The Great Plain Tribal Chairman’s Association supports the original purpose of the Indian Reservations Roads (IRR) Program to fund BIA and Tribal roads that primarily benefit Indian populations of Indian Reservations and other eligible Indian communities.
WHEREAS, the Great Plains (formerly Aberdeen Area) Tribal Chairman’s Association (GPTCA) is composed of the elected Chairs and Presidents of the 16 Sovereign Indian Tribal Nations recognized by Treaties with the United States that are within the Great Plains Region of the Bureau of Indian Affairs; and
WHEREAS, the Great Plains Tribal Chairman’s Association was formed to promote the common interests of the Sovereign Indian Tribal Nations and their members of the Great Plains Region which comprises the states of North Dakota, South Dakota, and Nebraska; and
WHEREAS, through its treaties, statutes, Constitution, international law, and well articulated policies, the United States has a trust responsibility and has pledged to protect Indian Tribes, guarantee the right of Tribal self-government, protection and safety, and to promote the viability of Indian Reservations and lands as permanent homelands for Tribes; and
WHEREAS, under legislation adopted in August 2005 entitled “Safe, Accountable, Flexible, Efficient, Transportation Equity Act: A Legacy for Users” (commonly referred to as SAFETEA-LU), the federal government currently provides funds through the Indian Reservation Roads (IRR) Program of approximately $450 million dollars to Tribes to plan, construct, and, under certain circumstances, maintain roads and highways of federally recognized Indian Tribes of the United States; and
WHEREAS, 25 C.F.R. Part 170 establishes a controversial formula that distributes available funds through a “tribal shares” process to tribal roads programs that is based upon Cost To Construct (CTC), Vehicles Miles Traveled (VMT), and Population Adjustment Factor (PAF) when applied to the official miles and characteristics of the approved roads inventory of each Tribe; and
WHEREAS, the critical issue in the distribution of funds is the uncontrolled inclusion of state, county, and other road ownership categories into the inventory of Tribes that are improperly allowed to generate funding at 100% for each mile of those roads in the inventory; and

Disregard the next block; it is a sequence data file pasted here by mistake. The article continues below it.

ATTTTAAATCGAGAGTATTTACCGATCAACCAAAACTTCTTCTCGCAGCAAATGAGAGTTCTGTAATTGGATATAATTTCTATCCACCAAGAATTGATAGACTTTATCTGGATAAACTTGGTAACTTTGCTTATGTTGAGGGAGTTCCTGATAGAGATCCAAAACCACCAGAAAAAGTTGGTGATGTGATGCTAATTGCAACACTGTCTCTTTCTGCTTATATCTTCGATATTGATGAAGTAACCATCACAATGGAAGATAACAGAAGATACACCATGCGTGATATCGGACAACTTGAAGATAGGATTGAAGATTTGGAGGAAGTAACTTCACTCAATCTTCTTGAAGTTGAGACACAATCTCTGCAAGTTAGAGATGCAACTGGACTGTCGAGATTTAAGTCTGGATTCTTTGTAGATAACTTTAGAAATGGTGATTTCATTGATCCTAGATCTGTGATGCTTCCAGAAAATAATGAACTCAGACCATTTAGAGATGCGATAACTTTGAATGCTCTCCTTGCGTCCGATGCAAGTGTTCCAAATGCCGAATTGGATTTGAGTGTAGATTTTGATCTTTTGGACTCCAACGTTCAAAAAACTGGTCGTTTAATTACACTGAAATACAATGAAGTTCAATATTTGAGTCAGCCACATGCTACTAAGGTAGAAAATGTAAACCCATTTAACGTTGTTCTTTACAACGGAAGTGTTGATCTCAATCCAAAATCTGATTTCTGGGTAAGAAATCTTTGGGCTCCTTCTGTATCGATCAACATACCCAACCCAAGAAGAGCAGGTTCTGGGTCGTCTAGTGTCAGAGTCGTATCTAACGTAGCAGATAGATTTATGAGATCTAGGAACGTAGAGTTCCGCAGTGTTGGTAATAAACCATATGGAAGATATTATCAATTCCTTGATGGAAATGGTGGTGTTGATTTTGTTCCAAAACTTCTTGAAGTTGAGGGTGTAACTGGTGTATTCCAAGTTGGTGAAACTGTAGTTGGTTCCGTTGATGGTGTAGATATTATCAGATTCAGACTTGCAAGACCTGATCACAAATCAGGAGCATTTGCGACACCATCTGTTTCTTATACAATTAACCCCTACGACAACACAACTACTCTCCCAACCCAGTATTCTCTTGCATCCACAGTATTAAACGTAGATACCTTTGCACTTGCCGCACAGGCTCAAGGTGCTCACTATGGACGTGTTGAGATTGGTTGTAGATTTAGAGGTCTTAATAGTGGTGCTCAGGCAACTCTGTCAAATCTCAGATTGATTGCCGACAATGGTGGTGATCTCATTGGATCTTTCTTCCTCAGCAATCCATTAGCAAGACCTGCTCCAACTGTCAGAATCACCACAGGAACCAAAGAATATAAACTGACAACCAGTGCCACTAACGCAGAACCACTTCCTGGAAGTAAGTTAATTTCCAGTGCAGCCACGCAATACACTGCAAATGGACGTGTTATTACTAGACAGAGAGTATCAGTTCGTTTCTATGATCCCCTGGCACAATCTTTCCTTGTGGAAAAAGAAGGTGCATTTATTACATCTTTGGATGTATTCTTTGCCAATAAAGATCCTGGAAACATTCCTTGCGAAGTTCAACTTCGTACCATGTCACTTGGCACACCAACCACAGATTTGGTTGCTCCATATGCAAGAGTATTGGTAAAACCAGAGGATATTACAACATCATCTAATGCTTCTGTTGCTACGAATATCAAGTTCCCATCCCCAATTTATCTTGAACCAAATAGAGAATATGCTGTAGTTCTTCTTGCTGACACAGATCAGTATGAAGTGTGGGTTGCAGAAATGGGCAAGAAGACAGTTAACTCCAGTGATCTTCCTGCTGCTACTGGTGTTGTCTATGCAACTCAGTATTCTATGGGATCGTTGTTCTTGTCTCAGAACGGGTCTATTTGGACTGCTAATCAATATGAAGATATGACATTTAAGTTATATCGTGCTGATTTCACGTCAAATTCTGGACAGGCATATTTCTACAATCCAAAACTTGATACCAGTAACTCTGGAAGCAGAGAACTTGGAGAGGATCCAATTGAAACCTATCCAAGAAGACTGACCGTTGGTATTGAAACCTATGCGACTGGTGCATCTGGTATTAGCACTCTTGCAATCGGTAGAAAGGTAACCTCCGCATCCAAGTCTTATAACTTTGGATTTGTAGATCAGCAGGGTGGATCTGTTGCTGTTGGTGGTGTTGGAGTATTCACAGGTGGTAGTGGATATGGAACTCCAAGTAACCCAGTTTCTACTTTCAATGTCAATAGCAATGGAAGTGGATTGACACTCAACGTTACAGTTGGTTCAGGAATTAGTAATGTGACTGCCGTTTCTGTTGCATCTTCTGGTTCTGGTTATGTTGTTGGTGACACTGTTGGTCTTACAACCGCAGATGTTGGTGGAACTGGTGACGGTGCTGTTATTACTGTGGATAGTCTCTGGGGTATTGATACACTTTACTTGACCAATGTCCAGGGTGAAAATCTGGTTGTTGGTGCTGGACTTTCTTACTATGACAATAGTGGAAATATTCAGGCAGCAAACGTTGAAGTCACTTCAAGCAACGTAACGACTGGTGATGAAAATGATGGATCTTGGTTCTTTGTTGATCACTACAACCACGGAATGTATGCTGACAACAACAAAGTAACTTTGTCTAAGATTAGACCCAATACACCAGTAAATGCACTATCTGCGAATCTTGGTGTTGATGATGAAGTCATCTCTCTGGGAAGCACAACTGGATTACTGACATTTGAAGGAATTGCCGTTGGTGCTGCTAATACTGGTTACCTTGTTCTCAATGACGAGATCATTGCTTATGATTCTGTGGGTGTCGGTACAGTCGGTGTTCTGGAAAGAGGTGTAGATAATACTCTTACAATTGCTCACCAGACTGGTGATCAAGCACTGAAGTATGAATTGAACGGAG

WHEREAS, most state and county roads included in the roads inventory are allowed to generate funding at 100% despite the clear legal obligation of the state and county governments to provide construction, reconstruction and maintenance funds for such roads; and
WHEREAS, Final Regulations published in the Federal Register on July 19, 2004 in Appendix C of Subpart C for 25 C.F.R. Part 170 specifically provides in Question 10 that roads on the Indian Reservation Roads (IRR) inventory do not generate funds at 100% unless specific criteria are met and the Bureau of Indian Affairs has wholly failed to properly implement those limitations, including the requirement that most non-BIA or non-Tribal roads do not generate 100% IRR funding except as part of an approved project involving tribal government and non-tribal government agreements as provided in Title 23 of the U. S. Code and Part 170 of Title 25 Code of Federal Regulations; and
WHEREAS, in 2004 approximately 75% of the IRR road miles were either BIA or Tribal roads that primarily served tribal lands and tribal citizens; and
WHEREAS, the Bureau of Indian Affairs has arbitrarily and capriciously misinterpreted or mal-administered Part 170 so that state, county, and other roads now represent roughly 78% of the IRR inventory and generate funding at 100% in violation of federal highway law and regulations and contrary to the purposes of the Indian Reservation Roads Program; and
WHEREAS, the result of the BIA’s actions has been to divert scarce federal Indian Reservation Roads Program funds from BIA and Tribal roads primarily serving Reservations and tribal communities that have no alternative sources of funding to state and county roads primarily serving non-Indian populations for which those governments have other available funding mechanisms and a legal responsibility for those roads; and